And, once again, they have cut their forecasts, both for the fourth quarter and thus the full year, as well as for 2009. As a result, they now estimate earnings for the Standard & Poor's 500 index will decline in 2008 for the second straight year. Yet these Street analysts still cling to the hopes for a profits revival next year.
A poll of industry analysts by Thomson Reuters shows that the Street expects earnings to remain almost flat in the current quarter, resulting in a decline of 12% for all of 2008, to $73.32 a share. That would follow the 3.5% drop in S&P 500 earnings in 2007.
In 2009, they see S&P 500 profits rising 6%. While that forecast is vastly more modest than the 22% gains for 2009 analysts forecast three months ago, some investment pros are skeptical of even these dampened expectations and anticipate earnings to fall for a third straight year.
So far this quarter, earnings preannouncements by companies have been unfavorable. With 116 companies announcing bad news, the ratio is running four negative announcements to one positive -- twice the normal ratio.There may some relative bright spots ahead in 2009. Health care, consumer staples and utilities remain the farthest removed from the financial and economic turmoil, and should generate steady albeit modest profit growth.
Merrill Lynch forecasts a 7% drop in S&P profits to $60 a share in 2009. And, Goldman Sachs expects operating earnings to slip 33% this year to $55 a share and fall 5% next year.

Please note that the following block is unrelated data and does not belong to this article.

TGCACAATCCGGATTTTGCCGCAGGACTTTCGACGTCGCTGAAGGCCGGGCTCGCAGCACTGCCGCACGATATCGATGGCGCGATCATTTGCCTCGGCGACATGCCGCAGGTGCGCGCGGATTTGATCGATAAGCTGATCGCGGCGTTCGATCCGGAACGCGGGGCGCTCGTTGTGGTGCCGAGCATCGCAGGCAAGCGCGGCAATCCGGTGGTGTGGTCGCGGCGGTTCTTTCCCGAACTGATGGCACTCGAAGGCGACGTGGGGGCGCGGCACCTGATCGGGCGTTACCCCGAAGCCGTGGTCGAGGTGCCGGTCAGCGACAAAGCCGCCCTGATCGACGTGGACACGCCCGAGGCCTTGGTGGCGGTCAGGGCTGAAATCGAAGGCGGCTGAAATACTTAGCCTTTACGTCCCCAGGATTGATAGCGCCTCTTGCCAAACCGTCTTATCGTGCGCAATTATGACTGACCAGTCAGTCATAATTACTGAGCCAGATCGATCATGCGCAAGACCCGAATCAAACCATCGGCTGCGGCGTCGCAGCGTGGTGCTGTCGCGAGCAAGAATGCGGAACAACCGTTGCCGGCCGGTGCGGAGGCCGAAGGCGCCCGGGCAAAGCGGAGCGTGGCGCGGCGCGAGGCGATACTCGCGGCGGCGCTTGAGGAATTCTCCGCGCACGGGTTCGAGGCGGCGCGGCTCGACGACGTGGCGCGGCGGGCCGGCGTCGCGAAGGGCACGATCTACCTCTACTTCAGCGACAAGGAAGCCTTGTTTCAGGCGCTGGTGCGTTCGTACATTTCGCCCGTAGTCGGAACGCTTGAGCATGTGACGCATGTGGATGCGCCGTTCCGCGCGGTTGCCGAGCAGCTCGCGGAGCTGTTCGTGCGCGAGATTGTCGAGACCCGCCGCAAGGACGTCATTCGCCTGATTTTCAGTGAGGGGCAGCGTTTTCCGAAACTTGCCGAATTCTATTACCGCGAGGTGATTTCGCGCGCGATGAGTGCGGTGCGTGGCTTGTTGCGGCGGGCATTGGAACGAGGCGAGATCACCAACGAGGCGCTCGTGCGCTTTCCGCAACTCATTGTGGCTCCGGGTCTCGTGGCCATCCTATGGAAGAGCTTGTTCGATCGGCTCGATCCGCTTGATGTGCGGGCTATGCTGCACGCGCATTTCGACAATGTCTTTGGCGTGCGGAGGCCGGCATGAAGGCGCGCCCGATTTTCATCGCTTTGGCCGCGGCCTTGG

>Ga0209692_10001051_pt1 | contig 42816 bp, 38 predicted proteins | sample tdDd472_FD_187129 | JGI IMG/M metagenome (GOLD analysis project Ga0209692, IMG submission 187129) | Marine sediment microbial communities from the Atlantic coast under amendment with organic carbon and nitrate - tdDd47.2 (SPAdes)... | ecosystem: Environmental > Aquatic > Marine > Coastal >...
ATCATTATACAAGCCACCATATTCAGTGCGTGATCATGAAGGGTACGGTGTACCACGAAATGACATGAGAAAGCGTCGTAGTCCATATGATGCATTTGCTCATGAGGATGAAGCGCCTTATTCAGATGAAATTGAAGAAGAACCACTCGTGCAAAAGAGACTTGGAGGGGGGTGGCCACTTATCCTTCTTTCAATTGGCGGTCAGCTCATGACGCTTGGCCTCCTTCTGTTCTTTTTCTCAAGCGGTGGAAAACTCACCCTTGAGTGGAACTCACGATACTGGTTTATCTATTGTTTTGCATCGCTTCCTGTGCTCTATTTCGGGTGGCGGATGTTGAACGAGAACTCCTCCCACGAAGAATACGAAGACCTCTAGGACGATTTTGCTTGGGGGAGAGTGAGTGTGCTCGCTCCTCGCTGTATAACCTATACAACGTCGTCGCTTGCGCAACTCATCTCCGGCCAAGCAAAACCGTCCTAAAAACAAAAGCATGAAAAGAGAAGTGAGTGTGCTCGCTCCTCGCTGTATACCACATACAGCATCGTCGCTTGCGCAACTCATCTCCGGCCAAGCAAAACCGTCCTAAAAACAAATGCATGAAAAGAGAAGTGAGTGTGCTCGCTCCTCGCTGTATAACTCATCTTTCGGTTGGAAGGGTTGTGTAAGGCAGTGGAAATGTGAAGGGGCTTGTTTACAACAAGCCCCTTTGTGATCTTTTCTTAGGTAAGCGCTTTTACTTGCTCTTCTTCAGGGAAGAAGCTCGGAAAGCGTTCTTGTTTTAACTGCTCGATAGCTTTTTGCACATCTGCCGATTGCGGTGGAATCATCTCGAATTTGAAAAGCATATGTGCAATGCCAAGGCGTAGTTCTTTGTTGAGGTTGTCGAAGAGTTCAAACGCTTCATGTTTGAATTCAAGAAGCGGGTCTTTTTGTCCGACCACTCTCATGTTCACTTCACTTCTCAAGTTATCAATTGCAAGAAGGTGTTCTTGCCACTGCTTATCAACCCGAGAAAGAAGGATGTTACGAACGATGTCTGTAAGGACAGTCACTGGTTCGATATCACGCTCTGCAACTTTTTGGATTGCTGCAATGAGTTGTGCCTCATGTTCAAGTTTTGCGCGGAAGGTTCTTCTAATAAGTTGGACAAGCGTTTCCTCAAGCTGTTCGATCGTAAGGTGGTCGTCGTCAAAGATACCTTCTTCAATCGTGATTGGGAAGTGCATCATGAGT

Cumulative estimates from industry analysts at Standard & Poor's however, expect S&P 500 profits to rise 25% from $70 a share in 2008 to $83.85 a share in 2009.
The insane part is with all the armies of lawyers getting engaged now. They could turn out to be the only winners, as hefty legal costs over years of legal battle should be avoided by a new way to settle this issue. The government needs to avoid the usual legal battle and try to show that there are better ways to settle such things as they are also substantially responsible for lacking oversight. In some cases, as funds of funds, it's obvious that they had the legal obligation to make a due diligence, which they obviously did not, hence they have to pay the investors like Santander, which has the funds. In some cases, those special Hedge Funds who entirely invested with Madoff are a criminal case, since as a principal rule no hedge fund can ever put all his money on one bet or trading strategy. They were definitely setup for a fraud scheme in my opinion.